Comment Treat coding like labor... (Score 1) 200

...and you get websites like I love that this post appeared right above the latest security hole in that site. You can't just train to be a 'coder' -- (good) software engineering requires very high intelligence, keen mathematics aptitude, creativity with a quantitative bent, and a potent imagination. Ditto for robotics. I'm all for outreach and promoting STEM interest in schools, but only if it's understood that not everyone is cut out for a cerebral career path. Those that aren't cut out for it will, sadly, probably wind up as highly paid managers of programmers

Comment Re:instant disqualification (Score 1) 648

Agreed. Also, what does he mean by "when it comes to more complex constructs Python cannot do them and I would be forced to rely on C"? Python is a general purpose language, so it should certainly be able to tackle any complex constructs that VB, and C for that matter, can. Perhaps he meant constructs requiring low-level memory fiddling? I would call that an implementation detail rather than a modifier of a given construct's complexity. What I can get behind is the raised-hairy-eyebrow wrt implicit typing in Python for a student; for someone just starting out in programming I expect an implicit type system would be incredibly confusing and might lead to an 'it works because of magic' mentality. I cut my teeth on VB in junior high and high school and I found the transition to Java, C++, and eventually C (mostly so that I could understand what all the saccharine syntax of the above was doing) fairly easy to make. I'd recommend teachers in college plan for Java or C++ and high school teachers stick with something simple like a BASIC dialect. That said, they should use an open BASIC, like FreeBASIC instead of VB. On the other hand, Dijkstra said "It is practically impossible to teach good programming to students that have had a prior exposure to BASIC: as potential programmers they are mentally mutilated beyond hope of regeneration." So... maybe stick with Java as a fair middle ground?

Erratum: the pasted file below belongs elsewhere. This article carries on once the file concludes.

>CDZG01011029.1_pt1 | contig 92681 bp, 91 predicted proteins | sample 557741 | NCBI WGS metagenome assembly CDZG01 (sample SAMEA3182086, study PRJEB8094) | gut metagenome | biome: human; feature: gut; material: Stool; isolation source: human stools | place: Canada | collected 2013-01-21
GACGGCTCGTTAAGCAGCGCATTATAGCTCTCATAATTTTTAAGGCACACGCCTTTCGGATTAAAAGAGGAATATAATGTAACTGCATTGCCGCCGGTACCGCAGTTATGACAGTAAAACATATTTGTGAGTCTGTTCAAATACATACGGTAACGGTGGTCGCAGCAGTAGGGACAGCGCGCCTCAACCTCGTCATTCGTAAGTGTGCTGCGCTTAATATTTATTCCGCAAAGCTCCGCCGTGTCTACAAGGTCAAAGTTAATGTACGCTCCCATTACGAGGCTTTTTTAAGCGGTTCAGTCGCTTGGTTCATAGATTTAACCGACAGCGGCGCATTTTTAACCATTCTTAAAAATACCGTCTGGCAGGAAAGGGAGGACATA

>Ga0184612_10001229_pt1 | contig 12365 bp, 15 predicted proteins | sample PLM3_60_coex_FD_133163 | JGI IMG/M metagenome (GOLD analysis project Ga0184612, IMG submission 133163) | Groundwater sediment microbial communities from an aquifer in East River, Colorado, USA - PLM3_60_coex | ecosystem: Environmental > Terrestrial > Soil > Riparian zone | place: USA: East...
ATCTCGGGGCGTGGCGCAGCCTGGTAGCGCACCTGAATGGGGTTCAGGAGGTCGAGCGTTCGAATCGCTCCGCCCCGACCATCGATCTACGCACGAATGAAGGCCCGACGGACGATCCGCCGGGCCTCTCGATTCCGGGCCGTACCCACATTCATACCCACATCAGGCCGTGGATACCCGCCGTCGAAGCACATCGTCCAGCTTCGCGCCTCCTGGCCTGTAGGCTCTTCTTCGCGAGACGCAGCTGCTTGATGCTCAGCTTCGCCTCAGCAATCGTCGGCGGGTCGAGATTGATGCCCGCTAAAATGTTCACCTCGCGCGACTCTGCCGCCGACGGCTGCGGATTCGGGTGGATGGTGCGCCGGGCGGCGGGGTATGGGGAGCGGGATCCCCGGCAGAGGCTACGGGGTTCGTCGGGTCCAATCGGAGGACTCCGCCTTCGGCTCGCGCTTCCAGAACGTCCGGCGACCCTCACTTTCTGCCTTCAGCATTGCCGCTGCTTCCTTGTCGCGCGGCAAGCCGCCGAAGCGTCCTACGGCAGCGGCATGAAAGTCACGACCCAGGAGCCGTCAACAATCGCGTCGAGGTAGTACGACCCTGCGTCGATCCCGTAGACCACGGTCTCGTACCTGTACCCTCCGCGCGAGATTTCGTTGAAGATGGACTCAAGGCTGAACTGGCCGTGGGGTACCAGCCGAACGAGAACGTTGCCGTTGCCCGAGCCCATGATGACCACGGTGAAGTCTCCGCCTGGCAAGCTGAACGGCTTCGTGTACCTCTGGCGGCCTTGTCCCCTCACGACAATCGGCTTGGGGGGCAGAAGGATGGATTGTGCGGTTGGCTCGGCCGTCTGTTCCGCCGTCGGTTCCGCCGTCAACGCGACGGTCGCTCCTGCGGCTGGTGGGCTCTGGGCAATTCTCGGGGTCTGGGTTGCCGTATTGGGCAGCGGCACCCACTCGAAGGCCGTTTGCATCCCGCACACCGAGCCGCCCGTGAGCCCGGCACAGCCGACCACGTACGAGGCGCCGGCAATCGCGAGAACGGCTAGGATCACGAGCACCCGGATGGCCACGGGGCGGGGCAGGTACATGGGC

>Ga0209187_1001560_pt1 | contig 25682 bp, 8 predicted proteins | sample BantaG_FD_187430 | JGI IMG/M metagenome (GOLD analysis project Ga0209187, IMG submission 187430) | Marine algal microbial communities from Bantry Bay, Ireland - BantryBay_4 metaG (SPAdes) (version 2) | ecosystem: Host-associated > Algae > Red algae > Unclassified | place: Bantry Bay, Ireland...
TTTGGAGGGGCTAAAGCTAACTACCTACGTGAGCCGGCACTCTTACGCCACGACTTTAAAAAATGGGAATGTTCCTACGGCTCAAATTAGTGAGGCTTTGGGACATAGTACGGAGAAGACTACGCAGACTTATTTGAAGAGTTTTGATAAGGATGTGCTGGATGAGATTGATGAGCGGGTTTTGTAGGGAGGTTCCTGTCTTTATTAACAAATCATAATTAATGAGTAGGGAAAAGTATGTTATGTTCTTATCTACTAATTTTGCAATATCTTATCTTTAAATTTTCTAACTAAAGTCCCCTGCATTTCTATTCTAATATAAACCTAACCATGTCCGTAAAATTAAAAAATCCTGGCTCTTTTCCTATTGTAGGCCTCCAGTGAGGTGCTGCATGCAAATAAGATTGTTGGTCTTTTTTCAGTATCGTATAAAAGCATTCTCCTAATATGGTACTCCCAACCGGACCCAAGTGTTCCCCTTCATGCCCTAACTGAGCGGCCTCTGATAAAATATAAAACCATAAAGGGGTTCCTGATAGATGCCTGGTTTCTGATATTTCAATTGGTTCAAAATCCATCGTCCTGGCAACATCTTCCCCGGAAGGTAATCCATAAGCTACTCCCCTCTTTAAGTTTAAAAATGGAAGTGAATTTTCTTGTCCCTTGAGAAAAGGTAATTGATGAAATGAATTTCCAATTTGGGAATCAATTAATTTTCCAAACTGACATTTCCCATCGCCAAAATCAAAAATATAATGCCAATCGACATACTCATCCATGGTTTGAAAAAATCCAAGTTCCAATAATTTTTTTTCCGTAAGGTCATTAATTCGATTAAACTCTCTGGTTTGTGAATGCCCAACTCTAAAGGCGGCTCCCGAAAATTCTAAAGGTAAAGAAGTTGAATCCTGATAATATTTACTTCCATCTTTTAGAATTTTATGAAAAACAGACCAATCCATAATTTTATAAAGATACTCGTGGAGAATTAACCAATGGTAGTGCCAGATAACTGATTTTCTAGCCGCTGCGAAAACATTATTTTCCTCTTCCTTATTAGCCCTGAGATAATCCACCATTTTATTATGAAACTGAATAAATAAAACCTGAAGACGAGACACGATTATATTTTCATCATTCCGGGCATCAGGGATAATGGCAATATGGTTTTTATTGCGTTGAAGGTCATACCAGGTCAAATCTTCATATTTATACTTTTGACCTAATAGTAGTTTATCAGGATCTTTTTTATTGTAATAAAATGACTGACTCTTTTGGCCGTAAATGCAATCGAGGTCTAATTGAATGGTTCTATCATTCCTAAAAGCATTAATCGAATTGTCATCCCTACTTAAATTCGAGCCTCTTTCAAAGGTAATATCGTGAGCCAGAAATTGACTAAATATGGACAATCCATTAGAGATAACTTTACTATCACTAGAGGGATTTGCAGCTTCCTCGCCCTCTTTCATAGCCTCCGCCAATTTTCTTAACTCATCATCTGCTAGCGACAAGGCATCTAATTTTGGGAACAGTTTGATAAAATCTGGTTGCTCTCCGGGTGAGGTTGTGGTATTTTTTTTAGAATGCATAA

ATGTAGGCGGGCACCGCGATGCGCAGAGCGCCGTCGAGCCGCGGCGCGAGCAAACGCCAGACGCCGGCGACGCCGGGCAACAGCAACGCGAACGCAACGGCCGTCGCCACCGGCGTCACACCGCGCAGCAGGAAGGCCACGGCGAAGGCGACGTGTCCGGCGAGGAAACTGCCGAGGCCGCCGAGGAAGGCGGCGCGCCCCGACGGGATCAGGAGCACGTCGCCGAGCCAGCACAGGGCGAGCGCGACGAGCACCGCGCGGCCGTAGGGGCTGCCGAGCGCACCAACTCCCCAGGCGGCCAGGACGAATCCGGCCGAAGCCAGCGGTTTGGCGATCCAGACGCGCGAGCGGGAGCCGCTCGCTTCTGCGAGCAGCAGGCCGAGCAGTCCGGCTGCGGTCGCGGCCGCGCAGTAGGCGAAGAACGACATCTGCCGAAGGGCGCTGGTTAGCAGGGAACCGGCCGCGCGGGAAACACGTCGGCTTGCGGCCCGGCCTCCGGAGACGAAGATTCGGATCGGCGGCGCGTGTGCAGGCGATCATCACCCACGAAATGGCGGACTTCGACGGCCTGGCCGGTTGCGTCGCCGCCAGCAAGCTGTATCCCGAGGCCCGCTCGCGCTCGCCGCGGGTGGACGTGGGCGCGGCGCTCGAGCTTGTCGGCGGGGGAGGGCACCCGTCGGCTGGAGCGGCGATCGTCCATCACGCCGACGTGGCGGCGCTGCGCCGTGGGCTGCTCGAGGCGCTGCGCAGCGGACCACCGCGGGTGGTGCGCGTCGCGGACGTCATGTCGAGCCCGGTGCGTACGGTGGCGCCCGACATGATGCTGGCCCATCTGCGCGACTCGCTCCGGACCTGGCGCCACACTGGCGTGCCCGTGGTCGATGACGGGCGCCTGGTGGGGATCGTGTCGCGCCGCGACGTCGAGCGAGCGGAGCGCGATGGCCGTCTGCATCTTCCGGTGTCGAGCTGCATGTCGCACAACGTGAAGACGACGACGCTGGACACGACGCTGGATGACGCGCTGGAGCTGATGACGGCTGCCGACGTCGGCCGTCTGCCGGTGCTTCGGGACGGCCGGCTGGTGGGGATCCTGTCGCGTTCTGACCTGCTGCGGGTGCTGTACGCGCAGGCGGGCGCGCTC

Comment Slippery Slope (Score 1) 894

My religion's chief dogma states "And ye, verily, none shall limiteth free speech, nor even discusseth the potential limits of free speech, excepteth for the shouting 'fire' in a crowded theater thing." The Pope's statement about not offending religion offends my religion. Seriously though, nobody has the right to not be offended. If you don't like folk drawing your prophet-dude, leave an angry comment below their Tumblr post like everybody else, don't shoot/bomb/ anyone.

Comment Re:Start with Venus... (Score 1) 319

Indeed, we need much more data before trying something like this at home. Are we even certain the earth's climate is changing dangerously? Last I heard on the matter all we had were climate change trends and lots of ugly-looking man-made emissions - two items which might not even be correlated - analyzed using about 100 years of fairly good planetary ecology data and maybe a thousand years of empirical-but-primitive data total if we include crusty old ships' logs with 'here be dragons' annotations and illustrations of fire-breathing walruses. That's not even a fraction of an eye-blink in geological time. Assuming that warming trends observed within a tiny window of geological time are permanent, unusual, deadly, unnatural/man-made, and can be reversed by man through simple 'planet hacks' seems quite dangerous. That said, we should all really look into not burning dinosaurs to get from point A to point B anymore...